Solving the Challenges of Wasted Food and Food Poverty
Approximately 30 per cent of food produced for human consumption is wasted across the food supply chain, which equates to 1.3 billion tonnes of food annually. This includes 45 per cent of all fruit and vegetables and 20 per cent of all meat.
This inefficiency has enormous economic, environmental and social consequences. Food loss and waste causes about $940 billion per year in economic losses. We use land the size of China, Mongolia and Kazakhstan combined – 250 cubic kilometres – of water and a whole range of other scarce resources to grow food that is never eaten. If food waste were a country, it would rank as the third highest national emitter of greenhouse gases after the US and China.
At the same time, 795 million people around the world suffer from severe hunger and malnutrition. With rising populations, wasting food is is a core challenge of for food security. The UN stated that if global food waste was reduced by just 25% we would have enough food to feed all of those who are malnourished.
While wasting food is a global problem, it manifests itself in different ways. In developing countries, there are higher levels of unintentional food loss, often as a result of poor equipment, transportation and infrastructure. In wealthy countries, waste happens at the consumer and producer level.
Reducing Food Waste is a Global Priority
There have been a series of positive developments to combat the loss of food. Reducing waste across the entire food supply chain has been put forward as a high priority action by the UN and EU. Under Champions 12.3, a coalition of CEOs, government ministers, global institution executives and civil society leaders are increasing political and social momentum to achieve Target 12.3 of the UN Sustainable Development Goals which is to halve food waste and reduce food loss globally by 2030.
However, due to the complexity of the global food system, there will always be some inevitable food waste. Food redistribution by diverting surplus food that is perfectly fit for human consumption to charitable groups has been put forward as one of the best win-win solutions for reducing wasted food and feeding people. It is a business-friendly, environmentally-sensitive, socially-responsible alternative to wasting good food.
FoodCloud is a social enterprise that connects businesses with surplus food with charities that need it. To make this happen, FoodCloud has two solutions.
FoodCloud’s retail level solution enables supermarkets to redistribute surplus food directly to local charities, establishing meaningful relationships and ensure no edible food goes to waste. It is currently operational in the UK and Ireland. Using the platform, staff in a store can upload the details of their surplus food. A local charity linked to the store through the FoodCloud system then receive a text message to notify them of the availability of the surplus food. The charity then collects the food and redistributes it to people who need it.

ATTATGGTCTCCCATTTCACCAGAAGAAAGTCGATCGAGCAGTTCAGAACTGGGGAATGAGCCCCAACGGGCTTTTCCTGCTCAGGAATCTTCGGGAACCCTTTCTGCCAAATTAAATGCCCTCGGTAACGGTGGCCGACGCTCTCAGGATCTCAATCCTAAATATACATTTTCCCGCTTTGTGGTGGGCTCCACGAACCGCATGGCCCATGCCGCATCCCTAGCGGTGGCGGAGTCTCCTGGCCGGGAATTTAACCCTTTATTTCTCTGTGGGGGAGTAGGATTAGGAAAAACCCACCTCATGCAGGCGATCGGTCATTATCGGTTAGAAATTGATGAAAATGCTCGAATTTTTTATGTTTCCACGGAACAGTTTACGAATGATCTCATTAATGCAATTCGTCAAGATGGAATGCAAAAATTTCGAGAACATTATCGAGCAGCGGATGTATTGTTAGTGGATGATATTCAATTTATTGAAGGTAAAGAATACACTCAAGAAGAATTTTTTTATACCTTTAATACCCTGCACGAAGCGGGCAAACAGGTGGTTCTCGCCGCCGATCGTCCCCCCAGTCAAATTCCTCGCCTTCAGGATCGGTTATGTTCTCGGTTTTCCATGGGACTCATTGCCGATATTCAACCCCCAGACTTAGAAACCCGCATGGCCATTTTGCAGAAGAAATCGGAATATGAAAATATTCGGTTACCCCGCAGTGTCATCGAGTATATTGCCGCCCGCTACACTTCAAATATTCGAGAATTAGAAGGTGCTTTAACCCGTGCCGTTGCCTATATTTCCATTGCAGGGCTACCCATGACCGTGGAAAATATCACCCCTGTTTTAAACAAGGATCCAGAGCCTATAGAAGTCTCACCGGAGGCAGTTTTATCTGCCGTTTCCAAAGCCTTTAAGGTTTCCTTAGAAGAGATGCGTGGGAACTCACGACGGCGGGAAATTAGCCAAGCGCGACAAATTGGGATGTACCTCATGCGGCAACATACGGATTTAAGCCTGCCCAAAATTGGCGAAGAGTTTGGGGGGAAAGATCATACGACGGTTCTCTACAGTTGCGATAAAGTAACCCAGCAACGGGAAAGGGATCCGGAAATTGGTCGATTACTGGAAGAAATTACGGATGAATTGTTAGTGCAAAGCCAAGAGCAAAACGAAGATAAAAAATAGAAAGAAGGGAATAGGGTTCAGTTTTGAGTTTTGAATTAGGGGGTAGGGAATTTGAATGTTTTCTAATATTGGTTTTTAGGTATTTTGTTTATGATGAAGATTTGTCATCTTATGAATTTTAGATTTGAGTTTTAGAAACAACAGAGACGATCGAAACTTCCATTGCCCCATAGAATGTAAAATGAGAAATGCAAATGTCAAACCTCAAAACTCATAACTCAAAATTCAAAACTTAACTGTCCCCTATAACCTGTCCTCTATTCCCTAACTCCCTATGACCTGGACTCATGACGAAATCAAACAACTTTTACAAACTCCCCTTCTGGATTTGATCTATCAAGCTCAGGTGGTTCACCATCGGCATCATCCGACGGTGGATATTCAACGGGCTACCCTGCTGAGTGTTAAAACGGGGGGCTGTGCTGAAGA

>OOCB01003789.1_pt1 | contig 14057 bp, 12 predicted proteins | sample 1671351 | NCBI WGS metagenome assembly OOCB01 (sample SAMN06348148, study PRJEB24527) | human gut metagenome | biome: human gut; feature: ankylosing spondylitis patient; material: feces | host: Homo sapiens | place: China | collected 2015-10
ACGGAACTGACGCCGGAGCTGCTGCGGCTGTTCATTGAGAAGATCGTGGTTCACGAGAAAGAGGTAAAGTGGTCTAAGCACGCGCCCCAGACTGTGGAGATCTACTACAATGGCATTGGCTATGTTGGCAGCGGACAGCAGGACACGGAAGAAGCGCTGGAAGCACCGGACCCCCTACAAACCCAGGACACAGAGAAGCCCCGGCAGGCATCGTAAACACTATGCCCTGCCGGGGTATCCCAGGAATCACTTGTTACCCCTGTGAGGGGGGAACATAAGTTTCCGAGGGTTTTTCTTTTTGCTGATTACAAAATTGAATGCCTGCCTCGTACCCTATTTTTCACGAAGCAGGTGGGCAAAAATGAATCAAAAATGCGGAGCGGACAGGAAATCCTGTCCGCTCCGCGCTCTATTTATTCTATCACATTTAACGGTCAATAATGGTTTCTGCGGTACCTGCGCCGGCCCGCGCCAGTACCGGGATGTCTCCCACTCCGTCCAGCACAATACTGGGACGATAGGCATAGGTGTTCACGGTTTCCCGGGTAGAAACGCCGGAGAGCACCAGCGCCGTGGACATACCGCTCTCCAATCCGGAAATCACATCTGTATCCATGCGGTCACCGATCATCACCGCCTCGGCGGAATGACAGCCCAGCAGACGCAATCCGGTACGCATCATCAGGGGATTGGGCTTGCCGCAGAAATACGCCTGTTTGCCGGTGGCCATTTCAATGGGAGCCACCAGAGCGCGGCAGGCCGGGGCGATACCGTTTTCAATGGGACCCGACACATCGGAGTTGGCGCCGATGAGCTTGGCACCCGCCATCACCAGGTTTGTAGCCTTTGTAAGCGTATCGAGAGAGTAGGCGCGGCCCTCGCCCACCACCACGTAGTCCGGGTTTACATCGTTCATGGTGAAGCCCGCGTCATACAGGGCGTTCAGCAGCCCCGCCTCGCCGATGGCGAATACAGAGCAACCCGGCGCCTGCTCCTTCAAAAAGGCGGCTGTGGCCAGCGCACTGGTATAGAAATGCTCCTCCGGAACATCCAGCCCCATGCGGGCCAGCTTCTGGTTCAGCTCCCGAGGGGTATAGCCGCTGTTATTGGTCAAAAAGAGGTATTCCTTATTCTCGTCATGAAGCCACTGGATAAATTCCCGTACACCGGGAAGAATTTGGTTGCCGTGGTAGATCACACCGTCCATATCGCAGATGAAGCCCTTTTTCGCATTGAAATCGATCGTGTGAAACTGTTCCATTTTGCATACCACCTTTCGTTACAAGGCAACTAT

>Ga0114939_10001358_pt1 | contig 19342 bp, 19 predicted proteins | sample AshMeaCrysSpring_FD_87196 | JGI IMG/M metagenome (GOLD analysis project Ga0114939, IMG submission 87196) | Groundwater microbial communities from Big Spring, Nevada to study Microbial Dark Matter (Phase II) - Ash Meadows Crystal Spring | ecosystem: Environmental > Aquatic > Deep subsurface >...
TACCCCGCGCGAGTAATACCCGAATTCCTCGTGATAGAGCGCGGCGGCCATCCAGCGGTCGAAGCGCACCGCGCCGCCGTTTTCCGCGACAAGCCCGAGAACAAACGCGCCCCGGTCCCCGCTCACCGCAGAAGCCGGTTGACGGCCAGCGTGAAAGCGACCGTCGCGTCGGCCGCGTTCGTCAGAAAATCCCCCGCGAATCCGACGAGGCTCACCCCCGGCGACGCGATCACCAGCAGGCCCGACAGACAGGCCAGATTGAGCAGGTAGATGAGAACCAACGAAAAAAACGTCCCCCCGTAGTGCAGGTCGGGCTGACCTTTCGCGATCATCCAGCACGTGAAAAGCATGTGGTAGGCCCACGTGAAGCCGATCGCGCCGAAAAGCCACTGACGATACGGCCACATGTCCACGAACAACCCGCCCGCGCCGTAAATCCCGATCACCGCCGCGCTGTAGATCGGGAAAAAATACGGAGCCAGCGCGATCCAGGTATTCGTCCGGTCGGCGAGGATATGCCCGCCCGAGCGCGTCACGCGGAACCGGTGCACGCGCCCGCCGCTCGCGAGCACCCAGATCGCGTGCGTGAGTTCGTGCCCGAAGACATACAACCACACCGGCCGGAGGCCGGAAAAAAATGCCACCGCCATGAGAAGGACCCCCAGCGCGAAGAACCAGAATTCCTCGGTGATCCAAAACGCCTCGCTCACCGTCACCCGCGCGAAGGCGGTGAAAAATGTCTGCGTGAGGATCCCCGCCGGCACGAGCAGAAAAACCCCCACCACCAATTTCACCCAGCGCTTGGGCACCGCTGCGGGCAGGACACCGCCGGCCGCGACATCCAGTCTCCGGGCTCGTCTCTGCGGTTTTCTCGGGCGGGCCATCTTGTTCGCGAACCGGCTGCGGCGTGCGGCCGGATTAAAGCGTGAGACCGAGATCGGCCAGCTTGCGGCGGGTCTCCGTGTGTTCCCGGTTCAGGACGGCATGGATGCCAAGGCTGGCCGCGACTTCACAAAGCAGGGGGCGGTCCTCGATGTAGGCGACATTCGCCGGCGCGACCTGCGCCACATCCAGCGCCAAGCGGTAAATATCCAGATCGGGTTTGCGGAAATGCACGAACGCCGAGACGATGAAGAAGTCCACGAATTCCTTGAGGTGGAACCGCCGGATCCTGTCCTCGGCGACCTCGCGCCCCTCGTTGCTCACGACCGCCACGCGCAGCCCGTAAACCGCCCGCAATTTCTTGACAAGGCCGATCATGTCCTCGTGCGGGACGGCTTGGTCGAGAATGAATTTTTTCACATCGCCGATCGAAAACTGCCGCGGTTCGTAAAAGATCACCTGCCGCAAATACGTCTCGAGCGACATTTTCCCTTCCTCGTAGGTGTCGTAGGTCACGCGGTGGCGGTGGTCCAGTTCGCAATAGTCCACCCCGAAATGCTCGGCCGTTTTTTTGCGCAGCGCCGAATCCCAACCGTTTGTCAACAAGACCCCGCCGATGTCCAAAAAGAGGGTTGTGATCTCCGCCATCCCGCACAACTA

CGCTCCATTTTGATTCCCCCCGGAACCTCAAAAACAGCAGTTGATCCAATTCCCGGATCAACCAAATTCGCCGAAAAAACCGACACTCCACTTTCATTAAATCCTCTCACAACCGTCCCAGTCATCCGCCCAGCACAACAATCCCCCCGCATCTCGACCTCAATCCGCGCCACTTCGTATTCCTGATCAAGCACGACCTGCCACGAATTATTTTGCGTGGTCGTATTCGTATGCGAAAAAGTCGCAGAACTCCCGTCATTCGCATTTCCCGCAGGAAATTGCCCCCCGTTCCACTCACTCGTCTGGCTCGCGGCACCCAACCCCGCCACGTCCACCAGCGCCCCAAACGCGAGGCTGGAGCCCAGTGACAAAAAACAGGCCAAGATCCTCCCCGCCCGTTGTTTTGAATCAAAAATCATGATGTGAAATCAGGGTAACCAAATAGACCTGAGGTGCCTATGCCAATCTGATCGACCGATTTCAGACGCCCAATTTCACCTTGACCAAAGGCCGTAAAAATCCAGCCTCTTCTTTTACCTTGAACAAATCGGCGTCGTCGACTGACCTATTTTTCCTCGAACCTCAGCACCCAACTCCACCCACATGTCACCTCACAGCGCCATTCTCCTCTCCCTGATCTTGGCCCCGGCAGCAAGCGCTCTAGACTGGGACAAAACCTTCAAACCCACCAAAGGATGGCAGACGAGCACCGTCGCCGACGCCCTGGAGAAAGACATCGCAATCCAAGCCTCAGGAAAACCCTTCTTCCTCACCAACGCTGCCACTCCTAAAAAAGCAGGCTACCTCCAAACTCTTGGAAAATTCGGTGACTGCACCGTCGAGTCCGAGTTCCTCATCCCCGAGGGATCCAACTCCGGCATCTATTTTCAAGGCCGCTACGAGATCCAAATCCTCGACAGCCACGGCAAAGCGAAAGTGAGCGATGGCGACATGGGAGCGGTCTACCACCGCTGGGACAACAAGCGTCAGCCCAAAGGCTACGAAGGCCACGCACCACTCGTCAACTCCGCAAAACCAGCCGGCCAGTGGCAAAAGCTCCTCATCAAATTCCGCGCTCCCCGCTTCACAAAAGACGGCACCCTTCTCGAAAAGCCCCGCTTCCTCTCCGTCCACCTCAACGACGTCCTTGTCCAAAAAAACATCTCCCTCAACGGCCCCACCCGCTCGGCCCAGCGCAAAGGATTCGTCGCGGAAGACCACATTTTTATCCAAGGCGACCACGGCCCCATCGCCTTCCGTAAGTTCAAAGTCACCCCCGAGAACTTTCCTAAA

On a bigger scale, FoodCloud Hubs rescues, stores and redistributes large volumes and a diverse range of surplus food from farms, manufacturers, and distributors, to the charities across Ireland in manageable quantities. There are currently three FoodCloud Hubs in Cork, Galway, and Dublin.
Working cohesively, FoodCloud and FoodCloud Hubs offer a solution for surplus food at every step of the supply chain. Working with an extensive network of partners across the food, retail and charity sectors, FoodCloud and FoodCloud Hubs have to date rescued and redistributed 3,880 tonnes of food, the equivalent of 8.5 million meals.
This food is redistributed to partner charities that provide critical services to youth, childcare, homelessness, addictions, domestic abuse, education and unemployment. Using food to support the work of charities has enabled the this sector to make significant cost savings, allowing them to redirect precious resources towards providing life-changing support to communities.
The impact our solution is having goes far beyond just nutrition. Our partner charities share stories with us: a women’s refuge filled with laughter as the women swap and share food and recipes; others sharing the joy of trying new foods for the first time; and a woman who gave her kids a packed lunch going to school and had dinner on the table ready when they came home for the first time in 6 months.
At FoodCloud, we have a vision where no good food should go to waste while people are hungry. Food wastage is a complex issue but there are opportunities to develop our work and further promote innovation in our urban food systems internationally, working towards tackling the problem on a global scale.